Concurrent Prolog

Concurrent Prolog

A Prolog variant with guarded clauses and committed-choice nondeterminism (don't-care nondeterminism) by Ehud "Udi" Shapiro, Yale <shapiro-ehud@yale.edu>. A subset has been implemented, but not the full language.

See also Mandala.

["Concurrent Prolog: Collected Papers", E. Shapiro, V.1-2, MIT Press 1987].
References in periodicals archive ?
Concurrent Prolog is not efficient in realizing the atomic unification that is the origin of its expressiveness.
At that time, since it was very difficult to judge which of the two languages was better, we planned to pursue both Concurrent Prolog and PARLOG at the same time.
Ehud Shapiro proposed Concurrent Prolog that year, which was a more flexible alternative to Relational Language that featured read-only unification.
* (Concurrent Prolog) The core part of KL1 should be based on Concurrent Prolog, but should support search problems and metaprogramming as well.
While my demonstrations and seminars about LM-Prolog and partial evaluation went well and my discussions with ICOT researchers were productive, the most important event during my visit was my introduction to Concurrent Prolog. Ehud Shapiro, from the Weizmann Institute of Science in Israel was visiting then, working closely with Akikazu Takeuchi of ICOT.
Shapiro and Takeuchi [21] had written a paper about how Concurrent Prolog could be used as an actor or concurrent object language.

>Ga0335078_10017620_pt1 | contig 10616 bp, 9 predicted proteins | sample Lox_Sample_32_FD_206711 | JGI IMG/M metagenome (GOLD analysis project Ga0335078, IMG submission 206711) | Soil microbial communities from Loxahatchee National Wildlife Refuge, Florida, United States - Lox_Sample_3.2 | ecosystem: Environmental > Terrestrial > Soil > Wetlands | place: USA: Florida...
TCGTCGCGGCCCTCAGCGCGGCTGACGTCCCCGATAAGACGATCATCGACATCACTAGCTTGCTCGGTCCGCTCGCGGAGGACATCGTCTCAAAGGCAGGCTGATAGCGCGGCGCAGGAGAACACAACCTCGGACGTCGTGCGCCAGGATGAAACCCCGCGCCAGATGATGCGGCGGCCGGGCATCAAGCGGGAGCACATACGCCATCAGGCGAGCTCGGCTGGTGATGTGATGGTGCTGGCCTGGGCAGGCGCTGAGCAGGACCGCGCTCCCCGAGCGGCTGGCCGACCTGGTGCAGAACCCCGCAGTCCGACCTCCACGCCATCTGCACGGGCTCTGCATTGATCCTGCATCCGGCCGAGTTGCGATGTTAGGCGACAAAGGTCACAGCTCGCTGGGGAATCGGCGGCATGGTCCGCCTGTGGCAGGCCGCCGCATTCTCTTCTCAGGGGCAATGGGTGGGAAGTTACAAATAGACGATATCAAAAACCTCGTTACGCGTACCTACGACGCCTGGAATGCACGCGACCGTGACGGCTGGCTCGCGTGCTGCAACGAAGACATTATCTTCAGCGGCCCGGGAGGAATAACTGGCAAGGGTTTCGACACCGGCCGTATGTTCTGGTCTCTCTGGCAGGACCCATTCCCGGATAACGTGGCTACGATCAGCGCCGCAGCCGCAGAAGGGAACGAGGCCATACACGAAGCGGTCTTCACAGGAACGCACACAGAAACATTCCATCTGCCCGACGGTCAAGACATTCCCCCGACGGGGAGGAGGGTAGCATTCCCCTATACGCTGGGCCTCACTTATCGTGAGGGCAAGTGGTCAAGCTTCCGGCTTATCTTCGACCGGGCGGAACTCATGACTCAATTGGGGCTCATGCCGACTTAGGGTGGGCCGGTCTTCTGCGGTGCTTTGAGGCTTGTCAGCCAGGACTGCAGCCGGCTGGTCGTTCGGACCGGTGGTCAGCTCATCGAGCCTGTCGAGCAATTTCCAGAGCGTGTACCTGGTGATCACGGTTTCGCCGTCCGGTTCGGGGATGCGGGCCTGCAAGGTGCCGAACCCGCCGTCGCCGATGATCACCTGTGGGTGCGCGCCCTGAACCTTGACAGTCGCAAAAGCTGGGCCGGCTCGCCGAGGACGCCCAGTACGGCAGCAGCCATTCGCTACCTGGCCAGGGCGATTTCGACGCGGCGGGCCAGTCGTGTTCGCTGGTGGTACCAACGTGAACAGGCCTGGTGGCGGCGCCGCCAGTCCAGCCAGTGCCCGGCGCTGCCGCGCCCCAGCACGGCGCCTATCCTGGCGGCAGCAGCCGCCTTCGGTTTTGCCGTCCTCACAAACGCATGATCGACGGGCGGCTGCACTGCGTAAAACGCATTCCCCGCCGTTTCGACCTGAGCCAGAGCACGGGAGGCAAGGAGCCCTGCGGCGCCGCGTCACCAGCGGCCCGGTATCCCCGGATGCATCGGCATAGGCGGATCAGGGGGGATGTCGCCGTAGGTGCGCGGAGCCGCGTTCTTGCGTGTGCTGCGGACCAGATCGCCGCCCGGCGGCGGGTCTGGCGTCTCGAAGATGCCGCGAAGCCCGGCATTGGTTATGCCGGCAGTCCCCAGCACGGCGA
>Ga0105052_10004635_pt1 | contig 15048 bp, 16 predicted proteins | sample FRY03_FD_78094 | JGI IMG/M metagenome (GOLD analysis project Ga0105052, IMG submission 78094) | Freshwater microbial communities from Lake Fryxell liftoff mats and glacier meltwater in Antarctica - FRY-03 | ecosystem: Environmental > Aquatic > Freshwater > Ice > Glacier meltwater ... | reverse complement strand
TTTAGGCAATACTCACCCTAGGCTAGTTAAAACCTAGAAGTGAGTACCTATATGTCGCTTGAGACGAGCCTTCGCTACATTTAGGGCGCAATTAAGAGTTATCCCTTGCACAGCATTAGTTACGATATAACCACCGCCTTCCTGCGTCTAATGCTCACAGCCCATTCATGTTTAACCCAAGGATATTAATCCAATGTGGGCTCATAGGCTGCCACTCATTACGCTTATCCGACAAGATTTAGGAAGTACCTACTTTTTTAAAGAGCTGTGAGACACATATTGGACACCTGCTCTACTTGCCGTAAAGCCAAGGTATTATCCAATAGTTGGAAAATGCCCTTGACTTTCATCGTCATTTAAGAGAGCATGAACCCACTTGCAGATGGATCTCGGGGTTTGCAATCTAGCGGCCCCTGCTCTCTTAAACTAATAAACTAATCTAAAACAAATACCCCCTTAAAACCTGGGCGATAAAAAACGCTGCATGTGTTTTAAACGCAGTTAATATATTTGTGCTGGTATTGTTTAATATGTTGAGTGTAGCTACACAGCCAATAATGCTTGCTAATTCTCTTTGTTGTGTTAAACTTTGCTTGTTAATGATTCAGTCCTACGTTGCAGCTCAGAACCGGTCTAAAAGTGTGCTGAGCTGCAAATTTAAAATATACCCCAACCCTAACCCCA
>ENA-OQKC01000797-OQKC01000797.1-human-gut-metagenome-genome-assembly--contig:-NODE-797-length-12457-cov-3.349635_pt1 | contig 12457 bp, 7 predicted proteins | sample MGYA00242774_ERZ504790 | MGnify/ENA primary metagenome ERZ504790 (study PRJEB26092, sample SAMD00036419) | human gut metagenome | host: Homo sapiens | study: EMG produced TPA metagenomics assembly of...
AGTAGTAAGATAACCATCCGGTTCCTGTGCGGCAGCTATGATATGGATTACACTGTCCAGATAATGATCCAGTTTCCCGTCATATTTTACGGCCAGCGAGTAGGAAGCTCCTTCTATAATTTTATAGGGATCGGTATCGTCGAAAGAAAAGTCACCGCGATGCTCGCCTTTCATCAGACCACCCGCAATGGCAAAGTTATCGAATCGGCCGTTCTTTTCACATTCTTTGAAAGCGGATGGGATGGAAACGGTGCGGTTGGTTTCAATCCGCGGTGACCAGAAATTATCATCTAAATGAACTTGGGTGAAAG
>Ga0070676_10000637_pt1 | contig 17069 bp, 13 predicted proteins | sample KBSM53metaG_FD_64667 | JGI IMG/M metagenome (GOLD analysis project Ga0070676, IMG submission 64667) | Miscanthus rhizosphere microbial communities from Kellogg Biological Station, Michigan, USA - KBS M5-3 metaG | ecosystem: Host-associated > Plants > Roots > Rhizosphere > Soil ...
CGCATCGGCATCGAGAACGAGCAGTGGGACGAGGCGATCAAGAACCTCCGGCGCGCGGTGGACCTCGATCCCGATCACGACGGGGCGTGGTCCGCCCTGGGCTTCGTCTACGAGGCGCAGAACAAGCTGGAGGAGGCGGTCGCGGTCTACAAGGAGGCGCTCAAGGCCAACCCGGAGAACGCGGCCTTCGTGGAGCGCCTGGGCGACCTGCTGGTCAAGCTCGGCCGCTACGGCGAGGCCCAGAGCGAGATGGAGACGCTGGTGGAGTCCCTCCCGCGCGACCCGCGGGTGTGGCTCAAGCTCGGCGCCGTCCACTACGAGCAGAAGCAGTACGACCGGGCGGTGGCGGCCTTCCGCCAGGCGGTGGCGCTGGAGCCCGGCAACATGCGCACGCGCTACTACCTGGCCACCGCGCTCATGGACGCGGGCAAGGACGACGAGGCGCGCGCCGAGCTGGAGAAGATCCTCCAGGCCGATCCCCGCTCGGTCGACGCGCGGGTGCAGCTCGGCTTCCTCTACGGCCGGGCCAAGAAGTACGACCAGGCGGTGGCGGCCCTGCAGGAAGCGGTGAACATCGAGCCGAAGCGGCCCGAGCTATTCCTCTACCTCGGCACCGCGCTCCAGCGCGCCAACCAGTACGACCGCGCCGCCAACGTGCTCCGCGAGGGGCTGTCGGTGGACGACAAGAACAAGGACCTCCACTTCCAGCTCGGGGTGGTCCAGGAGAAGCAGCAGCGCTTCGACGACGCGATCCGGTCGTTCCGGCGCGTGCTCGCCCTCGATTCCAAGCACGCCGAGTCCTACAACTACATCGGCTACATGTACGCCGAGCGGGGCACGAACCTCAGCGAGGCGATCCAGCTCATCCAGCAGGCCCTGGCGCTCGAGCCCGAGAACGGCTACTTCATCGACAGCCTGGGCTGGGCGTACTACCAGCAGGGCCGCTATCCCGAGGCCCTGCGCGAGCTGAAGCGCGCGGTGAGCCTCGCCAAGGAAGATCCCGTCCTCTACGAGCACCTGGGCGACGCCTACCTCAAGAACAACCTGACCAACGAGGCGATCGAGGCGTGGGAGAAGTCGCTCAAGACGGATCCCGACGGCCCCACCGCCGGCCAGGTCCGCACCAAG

Near the end of 1982, Ehud Shapiro visited ICOT with his idea of Concurrent Prolog (CP).
In Concurrent Prolog: Collected Papers, vol 2, Ehud Shapiro, Ed.
GHC is based on ideas used in Relational Language [5], Concurrent Prolog [27] and Parlog [6].
In order to get a comparably concise solution in CLP, Shapiro needs to jettison Flat Concurrent Prolog (his own invention) and introduce us to the super-duper new logic language FCP(arrow pointing up), which is a variant of Saraswat's FCP(arrow pointing down), which is in turn a variant of FCP.
A recent Communications of the ACM article discussed the new concurrent logic language Parlog86, and collected papers on one of the first of these languages, Concurrent Prolog, have just been these languages, Concurrent Prolog, have just been published (complete in 1,178 pages) by MIT Press.
This account is not intended to be comparative but pedagogical, so that the features of other concurrent logic programming languages such as Concurrent Prolog [29] and GHC [32] and previous manifestations of Parlog that might confuse the initiate are postponed until the end of the article.

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